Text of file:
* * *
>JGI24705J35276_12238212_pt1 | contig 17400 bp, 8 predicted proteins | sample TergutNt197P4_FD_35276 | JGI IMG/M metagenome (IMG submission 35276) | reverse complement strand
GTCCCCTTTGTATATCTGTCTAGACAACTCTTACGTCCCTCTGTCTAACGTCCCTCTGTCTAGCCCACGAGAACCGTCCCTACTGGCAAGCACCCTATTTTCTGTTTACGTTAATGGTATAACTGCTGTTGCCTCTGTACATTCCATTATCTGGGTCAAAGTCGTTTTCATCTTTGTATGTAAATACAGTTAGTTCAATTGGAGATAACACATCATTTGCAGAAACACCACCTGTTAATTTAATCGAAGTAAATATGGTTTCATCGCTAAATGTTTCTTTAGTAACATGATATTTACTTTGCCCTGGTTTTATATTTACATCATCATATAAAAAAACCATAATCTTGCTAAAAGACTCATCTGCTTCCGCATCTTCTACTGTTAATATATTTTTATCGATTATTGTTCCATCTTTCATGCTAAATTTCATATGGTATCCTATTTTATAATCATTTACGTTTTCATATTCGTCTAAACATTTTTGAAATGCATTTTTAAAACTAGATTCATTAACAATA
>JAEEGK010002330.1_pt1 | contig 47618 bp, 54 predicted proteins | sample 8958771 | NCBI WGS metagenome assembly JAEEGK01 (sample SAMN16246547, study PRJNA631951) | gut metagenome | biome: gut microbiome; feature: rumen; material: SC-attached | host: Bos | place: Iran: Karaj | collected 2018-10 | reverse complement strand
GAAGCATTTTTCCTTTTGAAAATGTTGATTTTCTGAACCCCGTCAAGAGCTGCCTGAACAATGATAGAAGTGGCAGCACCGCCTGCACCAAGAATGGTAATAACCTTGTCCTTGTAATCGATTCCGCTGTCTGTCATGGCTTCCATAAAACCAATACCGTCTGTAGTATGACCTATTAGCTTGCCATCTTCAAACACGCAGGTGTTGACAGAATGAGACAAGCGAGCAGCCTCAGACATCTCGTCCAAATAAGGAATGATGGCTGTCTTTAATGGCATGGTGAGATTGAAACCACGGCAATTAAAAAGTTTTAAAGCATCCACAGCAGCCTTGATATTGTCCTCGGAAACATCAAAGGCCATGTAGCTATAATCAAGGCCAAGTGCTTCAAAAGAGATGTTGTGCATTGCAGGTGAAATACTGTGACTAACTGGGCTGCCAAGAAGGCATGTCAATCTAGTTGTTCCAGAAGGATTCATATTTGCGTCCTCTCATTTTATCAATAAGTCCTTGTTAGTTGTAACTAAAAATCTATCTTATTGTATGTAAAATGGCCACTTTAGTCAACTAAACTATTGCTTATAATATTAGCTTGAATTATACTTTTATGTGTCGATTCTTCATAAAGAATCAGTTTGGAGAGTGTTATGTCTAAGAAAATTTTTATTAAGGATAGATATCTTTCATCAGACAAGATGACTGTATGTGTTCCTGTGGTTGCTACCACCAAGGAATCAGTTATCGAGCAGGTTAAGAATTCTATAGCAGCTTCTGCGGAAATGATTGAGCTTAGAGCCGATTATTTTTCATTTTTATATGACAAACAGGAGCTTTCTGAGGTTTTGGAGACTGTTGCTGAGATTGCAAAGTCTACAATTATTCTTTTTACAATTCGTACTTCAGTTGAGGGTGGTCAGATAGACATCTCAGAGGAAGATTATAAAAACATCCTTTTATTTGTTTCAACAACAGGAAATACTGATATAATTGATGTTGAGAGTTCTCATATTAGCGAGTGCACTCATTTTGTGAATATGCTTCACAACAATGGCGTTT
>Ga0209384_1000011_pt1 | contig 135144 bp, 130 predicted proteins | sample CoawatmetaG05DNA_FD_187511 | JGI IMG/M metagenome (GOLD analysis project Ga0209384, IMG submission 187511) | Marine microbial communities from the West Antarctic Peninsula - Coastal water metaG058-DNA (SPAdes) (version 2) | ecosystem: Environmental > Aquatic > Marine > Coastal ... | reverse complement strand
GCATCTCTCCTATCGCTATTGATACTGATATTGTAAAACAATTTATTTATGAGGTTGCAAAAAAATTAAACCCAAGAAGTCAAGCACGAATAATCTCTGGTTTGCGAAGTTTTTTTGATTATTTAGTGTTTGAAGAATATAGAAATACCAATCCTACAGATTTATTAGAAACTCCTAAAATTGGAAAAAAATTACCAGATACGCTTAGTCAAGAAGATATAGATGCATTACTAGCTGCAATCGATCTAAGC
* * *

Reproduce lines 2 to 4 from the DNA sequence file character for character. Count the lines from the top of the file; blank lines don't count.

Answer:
GTCCCCTTTGTATATCTGTCTAGACAACTCTTACGTCCCTCTGTCTAACGTCCCTCTGTCTAGCCCACGAGAACCGTCCCTACTGGCAAGCACCCTATTTTCTGTTTACGTTAATGGTATAACTGCTGTTGCCTCTGTACATTCCATTATCTGGGTCAAAGTCGTTTTCATCTTTGTATGTAAATACAGTTAGTTCAATTGGAGATAACACATCATTTGCAGAAACACCACCTGTTAATTTAATCGAAGTAAATATGGTTTCATCGCTAAATGTTTCTTTAGTAACATGATATTTACTTTGCCCTGGTTTTATATTTACATCATCATATAAAAAAACCATAATCTTGCTAAAAGACTCATCTGCTTCCGCATCTTCTACTGTTAATATATTTTTATCGATTATTGTTCCATCTTTCATGCTAAATTTCATATGGTATCCTATTTTATAATCATTTACGTTTTCATATTCGTCTAAACATTTTTGAAATGCATTTTTAAAACTAGATTCATTAACAATA
>JAEEGK010002330.1_pt1 | contig 47618 bp, 54 predicted proteins | sample 8958771 | NCBI WGS metagenome assembly JAEEGK01 (sample SAMN16246547, study PRJNA631951) | gut metagenome | biome: gut microbiome; feature: rumen; material: SC-attached | host: Bos | place: Iran: Karaj | collected 2018-10 | reverse complement strand
GAAGCATTTTTCCTTTTGAAAATGTTGATTTTCTGAACCCCGTCAAGAGCTGCCTGAACAATGATAGAAGTGGCAGCACCGCCTGCACCAAGAATGGTAATAACCTTGTCCTTGTAATCGATTCCGCTGTCTGTCATGGCTTCCATAAAACCAATACCGTCTGTAGTATGACCTATTAGCTTGCCATCTTCAAACACGCAGGTGTTGACAGAATGAGACAAGCGAGCAGCCTCAGACATCTCGTCCAAATAAGGAATGATGGCTGTCTTTAATGGCATGGTGAGATTGAAACCACGGCAATTAAAAAGTTTTAAAGCATCCACAGCAGCCTTGATATTGTCCTCGGAAACATCAAAGGCCATGTAGCTATAATCAAGGCCAAGTGCTTCAAAAGAGATGTTGTGCATTGCAGGTGAAATACTGTGACTAACTGGGCTGCCAAGAAGGCATGTCAATCTAGTTGTTCCAGAAGGATTCATATTTGCGTCCTCTCATTTTATCAATAAGTCCTTGTTAGTTGTAACTAAAAATCTATCTTATTGTATGTAAAATGGCCACTTTAGTCAACTAAACTATTGCTTATAATATTAGCTTGAATTATACTTTTATGTGTCGATTCTTCATAAAGAATCAGTTTGGAGAGTGTTATGTCTAAGAAAATTTTTATTAAGGATAGATATCTTTCATCAGACAAGATGACTGTATGTGTTCCTGTGGTTGCTACCACCAAGGAATCAGTTATCGAGCAGGTTAAGAATTCTATAGCAGCTTCTGCGGAAATGATTGAGCTTAGAGCCGATTATTTTTCATTTTTATATGACAAACAGGAGCTTTCTGAGGTTTTGGAGACTGTTGCTGAGATTGCAAAGTCTACAATTATTCTTTTTACAATTCGTACTTCAGTTGAGGGTGGTCAGATAGACATCTCAGAGGAAGATTATAAAAACATCCTTTTATTTGTTTCAACAACAGGAAATACTGATATAATTGATGTTGAGAGTTCTCATATTAGCGAGTGCACTCATTTTGTGAATATGCTTCACAACAATGGCGTTT